10 Wisconsin Small Towns and the Random Reason They’re World-Famous

By Christina Lorey

September 14, 2023

Wisconsin is America’s Dairyland–the top cheese-producing state in the country. But many of our smallest towns hold special titles of their own, like Bear Creek, home of the World’s Largest Sauerkraut Plant, or Waunakee, “The Only Waunakee in the World.”

Here are 10 Wisconsin towns and the random reason they’re world-famous:

Bear Creek

Home of the World’s Largest Sauerkraut Plant

More than 100 years ago, two Irish brothers started a pickling company called Flanagan Brothers. Since then, Dave and Henry’s business (now GLK Foods) has become the world’s largest producer of kraut–turning nearly 150,000 tons of raw cabbage into kraut every year. Their great-grandson now runs the company.

Boulder Junction

The Musky Capital of the World

With 195 lakes chock-full of Musky in town, Boulder Junction trademarked itself the “Musky Capital of the World.” The Chamber of Commerce hosts an annual Musky Jamboree each August.

Eagle River

Snowmobile Capital of the World

Home to more than 500 miles of snowmobile trails, the Amsoil World Championship Snowmobile Derby, and the World Snowmobile headquarters, Eagle River takes winter recreation seriously.

Fremont

White Bass Capital of the World

Thousands of fishermen flock to the town of 700 every May to experience “May Madness.” It’s not uncommon for participants to take home more than 2,000 White Bass after a single week of fishing!

Green Bay

Toilet Paper Capital of the World

Ever get a splinter from toilet paper? Hopefully not, and you have Green Bay to thank. The first splinter-free TP was produced in Titletown, and the paper industry remains one of the region’s largest employers.

Lake Tomahawk

Snowshoe Baseball Capital of the World

In 1961, a local man thought playing baseball on snowshoes sounded like a great idea, and the community has been embracing the silly tradition ever since. (And yes, the sport is exactly what it sounds like: athletes wear snowshoes, using a 16-inch ball and no gloves.) Today, catching a game is on the bucket list of many tourists.

Mercer

The Loon Capital of the World

A wildlife study found Mercer had the highest concentration of common loons in the world, so the town decided to go all-in. It’s now home to “Claire d’Loon,” the world’s largest loon: a 16-foot, 2,000-pound sculpture, as well as a summer loon-calling contest and a winter cross-country ski race called the Blue Loon Stampede.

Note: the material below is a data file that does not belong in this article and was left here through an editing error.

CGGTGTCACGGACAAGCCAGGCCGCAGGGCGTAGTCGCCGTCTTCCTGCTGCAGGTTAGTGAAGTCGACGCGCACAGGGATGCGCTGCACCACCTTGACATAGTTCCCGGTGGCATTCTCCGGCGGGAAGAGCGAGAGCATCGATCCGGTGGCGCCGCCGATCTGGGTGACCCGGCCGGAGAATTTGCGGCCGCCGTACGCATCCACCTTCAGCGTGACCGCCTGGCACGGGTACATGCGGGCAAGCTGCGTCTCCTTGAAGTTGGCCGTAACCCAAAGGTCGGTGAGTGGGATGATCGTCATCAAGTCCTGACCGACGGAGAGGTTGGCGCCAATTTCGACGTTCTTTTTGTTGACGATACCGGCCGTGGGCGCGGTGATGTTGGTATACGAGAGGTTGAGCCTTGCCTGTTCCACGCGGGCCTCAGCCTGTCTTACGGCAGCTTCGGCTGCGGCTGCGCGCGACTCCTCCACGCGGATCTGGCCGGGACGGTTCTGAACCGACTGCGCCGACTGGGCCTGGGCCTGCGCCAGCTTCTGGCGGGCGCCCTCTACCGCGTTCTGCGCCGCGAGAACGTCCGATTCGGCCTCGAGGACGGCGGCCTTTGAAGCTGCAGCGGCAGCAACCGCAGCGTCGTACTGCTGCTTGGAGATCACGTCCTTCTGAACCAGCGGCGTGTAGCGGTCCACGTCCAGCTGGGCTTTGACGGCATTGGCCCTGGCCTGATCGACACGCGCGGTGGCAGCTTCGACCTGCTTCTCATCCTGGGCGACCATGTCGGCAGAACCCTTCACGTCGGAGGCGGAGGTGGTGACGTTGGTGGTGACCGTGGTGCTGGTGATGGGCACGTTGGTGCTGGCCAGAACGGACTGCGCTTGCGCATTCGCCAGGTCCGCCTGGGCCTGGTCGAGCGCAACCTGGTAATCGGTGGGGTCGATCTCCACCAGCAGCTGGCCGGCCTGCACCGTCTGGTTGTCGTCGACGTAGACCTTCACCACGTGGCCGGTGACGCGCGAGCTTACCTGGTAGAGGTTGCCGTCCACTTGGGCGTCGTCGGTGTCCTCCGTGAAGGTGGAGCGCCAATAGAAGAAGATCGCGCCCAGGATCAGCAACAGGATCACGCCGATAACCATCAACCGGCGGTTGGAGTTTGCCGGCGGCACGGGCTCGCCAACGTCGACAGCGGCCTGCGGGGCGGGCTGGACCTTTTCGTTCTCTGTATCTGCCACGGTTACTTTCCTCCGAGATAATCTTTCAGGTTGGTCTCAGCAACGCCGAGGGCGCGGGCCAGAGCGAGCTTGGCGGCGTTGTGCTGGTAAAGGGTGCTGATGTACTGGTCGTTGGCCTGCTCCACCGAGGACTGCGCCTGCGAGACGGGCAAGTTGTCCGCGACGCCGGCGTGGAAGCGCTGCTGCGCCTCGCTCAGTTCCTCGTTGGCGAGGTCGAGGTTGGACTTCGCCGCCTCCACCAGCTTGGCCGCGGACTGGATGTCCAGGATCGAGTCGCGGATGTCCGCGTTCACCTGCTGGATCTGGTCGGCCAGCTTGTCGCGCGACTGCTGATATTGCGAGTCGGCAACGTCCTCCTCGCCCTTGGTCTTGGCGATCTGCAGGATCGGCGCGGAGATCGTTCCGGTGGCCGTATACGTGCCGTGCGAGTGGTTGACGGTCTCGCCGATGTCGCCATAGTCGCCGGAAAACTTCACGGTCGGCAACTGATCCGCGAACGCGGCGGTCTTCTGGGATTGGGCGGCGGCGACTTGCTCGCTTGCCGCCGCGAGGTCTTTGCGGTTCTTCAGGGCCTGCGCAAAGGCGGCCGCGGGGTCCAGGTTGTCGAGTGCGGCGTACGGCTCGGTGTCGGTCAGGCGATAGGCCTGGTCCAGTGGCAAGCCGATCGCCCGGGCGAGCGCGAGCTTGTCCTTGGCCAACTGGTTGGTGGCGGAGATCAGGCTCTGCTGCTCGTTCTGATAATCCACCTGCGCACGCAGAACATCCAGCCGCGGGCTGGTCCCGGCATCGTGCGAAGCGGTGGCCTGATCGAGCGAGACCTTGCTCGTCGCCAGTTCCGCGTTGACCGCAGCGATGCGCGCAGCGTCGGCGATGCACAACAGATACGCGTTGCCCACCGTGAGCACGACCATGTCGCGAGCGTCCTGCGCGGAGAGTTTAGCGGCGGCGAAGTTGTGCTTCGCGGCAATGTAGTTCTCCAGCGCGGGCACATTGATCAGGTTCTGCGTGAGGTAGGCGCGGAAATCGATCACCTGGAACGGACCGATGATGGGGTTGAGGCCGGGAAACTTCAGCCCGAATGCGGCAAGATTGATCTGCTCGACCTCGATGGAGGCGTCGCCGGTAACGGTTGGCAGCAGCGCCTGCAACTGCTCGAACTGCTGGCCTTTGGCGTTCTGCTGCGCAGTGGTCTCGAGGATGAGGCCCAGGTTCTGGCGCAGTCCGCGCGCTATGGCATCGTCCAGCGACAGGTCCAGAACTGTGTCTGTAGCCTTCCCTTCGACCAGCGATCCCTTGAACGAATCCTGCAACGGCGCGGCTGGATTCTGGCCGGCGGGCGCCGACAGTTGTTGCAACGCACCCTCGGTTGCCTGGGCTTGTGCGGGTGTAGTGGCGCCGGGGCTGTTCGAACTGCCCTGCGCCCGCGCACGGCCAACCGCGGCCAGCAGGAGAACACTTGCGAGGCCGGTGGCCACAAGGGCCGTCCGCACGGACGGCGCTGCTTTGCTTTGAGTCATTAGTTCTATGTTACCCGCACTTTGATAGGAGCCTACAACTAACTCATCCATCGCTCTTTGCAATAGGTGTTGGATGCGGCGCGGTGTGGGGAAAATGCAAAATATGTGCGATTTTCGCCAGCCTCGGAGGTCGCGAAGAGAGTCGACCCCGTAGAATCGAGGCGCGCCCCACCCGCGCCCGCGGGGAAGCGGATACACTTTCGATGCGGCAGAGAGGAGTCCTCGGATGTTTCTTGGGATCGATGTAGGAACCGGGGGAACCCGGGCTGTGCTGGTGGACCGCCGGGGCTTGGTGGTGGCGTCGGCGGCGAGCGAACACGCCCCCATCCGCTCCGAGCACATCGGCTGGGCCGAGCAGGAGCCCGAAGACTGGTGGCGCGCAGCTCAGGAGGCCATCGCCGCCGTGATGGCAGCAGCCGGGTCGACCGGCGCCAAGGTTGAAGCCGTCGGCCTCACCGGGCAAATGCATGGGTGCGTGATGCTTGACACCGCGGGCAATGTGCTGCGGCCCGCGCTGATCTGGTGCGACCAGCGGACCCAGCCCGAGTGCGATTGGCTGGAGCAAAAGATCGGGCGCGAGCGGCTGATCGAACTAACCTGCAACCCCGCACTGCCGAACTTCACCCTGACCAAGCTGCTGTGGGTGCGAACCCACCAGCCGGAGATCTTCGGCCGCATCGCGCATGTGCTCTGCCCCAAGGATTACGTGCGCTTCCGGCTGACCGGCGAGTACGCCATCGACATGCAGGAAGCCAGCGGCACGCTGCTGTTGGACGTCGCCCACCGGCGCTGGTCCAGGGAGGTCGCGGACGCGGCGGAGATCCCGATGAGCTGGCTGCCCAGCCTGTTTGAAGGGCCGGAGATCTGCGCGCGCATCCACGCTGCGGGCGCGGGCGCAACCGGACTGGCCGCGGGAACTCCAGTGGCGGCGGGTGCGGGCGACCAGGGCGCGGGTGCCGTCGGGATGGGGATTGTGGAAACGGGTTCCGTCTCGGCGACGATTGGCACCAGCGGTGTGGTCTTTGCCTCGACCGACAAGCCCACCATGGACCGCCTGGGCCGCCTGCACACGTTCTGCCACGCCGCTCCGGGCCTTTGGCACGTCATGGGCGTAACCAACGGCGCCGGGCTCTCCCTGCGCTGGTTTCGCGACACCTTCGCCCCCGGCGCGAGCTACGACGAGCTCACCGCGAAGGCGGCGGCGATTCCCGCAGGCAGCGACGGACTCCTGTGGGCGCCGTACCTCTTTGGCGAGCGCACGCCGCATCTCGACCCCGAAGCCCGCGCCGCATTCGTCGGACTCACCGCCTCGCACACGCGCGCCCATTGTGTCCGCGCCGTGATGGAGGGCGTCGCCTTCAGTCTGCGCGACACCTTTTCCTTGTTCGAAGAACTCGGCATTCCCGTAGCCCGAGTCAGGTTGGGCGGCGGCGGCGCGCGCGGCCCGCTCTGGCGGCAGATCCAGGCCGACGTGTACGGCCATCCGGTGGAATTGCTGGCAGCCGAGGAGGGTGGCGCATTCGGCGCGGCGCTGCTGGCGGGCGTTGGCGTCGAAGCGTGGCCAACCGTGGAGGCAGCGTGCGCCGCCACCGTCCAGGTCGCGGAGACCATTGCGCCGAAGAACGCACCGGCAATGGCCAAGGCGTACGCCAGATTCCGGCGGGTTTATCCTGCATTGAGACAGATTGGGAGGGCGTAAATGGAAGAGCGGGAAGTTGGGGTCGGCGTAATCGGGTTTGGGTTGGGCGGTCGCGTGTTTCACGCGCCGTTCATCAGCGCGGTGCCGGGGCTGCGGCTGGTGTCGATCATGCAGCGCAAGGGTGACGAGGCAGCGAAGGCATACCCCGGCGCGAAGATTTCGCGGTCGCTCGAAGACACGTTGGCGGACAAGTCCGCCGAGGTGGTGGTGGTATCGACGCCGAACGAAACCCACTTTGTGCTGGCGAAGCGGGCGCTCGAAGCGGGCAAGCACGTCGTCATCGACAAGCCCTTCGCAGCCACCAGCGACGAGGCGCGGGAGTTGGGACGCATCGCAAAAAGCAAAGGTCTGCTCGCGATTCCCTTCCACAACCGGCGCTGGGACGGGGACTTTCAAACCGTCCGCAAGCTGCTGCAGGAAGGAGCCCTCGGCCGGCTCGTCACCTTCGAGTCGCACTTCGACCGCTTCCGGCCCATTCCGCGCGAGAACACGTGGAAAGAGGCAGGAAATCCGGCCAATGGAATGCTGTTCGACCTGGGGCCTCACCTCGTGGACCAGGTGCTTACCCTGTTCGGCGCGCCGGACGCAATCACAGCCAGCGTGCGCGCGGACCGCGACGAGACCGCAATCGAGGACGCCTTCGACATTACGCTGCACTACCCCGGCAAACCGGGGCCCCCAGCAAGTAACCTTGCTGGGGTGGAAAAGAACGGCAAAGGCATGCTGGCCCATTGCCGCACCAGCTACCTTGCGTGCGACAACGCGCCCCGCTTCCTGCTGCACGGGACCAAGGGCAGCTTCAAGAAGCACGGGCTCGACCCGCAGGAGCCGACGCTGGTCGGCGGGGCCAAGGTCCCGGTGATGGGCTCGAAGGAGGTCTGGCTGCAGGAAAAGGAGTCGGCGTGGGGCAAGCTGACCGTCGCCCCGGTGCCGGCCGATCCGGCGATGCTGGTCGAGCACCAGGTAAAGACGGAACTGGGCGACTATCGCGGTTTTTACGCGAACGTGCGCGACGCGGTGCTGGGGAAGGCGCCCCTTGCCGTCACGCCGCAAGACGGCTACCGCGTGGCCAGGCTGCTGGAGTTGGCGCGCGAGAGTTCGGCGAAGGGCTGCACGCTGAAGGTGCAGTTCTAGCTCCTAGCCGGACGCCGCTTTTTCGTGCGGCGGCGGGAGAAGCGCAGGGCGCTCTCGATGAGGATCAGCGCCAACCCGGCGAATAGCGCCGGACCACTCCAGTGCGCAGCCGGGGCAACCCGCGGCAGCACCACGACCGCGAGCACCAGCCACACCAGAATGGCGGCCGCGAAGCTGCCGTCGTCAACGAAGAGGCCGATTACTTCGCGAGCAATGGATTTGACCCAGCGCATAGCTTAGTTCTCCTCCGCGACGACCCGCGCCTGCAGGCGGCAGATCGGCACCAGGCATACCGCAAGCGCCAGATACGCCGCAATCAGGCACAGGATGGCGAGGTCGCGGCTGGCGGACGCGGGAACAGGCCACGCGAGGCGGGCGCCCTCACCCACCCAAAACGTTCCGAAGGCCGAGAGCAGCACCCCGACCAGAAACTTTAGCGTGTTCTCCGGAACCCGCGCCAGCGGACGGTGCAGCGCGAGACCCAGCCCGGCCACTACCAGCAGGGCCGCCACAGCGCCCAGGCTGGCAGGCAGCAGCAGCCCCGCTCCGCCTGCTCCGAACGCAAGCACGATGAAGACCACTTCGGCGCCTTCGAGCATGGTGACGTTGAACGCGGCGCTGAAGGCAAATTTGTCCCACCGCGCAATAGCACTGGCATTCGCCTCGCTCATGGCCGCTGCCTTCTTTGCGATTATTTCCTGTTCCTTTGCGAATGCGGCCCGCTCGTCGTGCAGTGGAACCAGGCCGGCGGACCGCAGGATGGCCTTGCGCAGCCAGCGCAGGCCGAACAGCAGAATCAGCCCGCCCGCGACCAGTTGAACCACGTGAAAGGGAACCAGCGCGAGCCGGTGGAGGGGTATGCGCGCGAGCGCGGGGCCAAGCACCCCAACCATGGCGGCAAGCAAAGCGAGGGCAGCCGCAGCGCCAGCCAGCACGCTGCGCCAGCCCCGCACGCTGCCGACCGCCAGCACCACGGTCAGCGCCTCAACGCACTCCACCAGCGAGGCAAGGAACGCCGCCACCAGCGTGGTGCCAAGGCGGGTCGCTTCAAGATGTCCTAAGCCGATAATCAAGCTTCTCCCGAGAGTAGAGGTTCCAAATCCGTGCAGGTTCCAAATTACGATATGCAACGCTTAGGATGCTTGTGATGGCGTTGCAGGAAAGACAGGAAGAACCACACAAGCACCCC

Pardeeville

Home of the World Watermelon Eating and Seed Spitting Championships

The central Wisconsin city has hosted an annual Watermelon Festival every September since 1968 that includes a variety of eating and spitting competitions. The best part? All-you-can-eat watermelon is free!

Sheboygan

Bratwurst Capital of the World

The city’s tourism board credits German immigrants for bringing two of their favorite things, brats and beer, to Sheboygan. Today, the town makes and eats more brats than anywhere else in America.

Waunakee

The Only Waunakee in the World

A different “W”–Washington–holds the title as the most common geographical name in America. But there’s only one Waunakee, and the Wisconsin village of 15,000 is proud of it! The name “Waunakee” is derived from the Native American word for “fair and pleasant valley.” 

MORE: Six Wisconsin Cities Named Among America’s “Top 100 Most Livable”

Author

  • Christina Lorey

    Christina is an Edward R. Murrow-winning journalist and former producer, reporter, and anchor for TV stations in Madison and Moline. When she’s not writing or asking questions, you can find her volunteering with Girls on the Run, the Pancreatic Cancer Action Network, and various mental health organizations.

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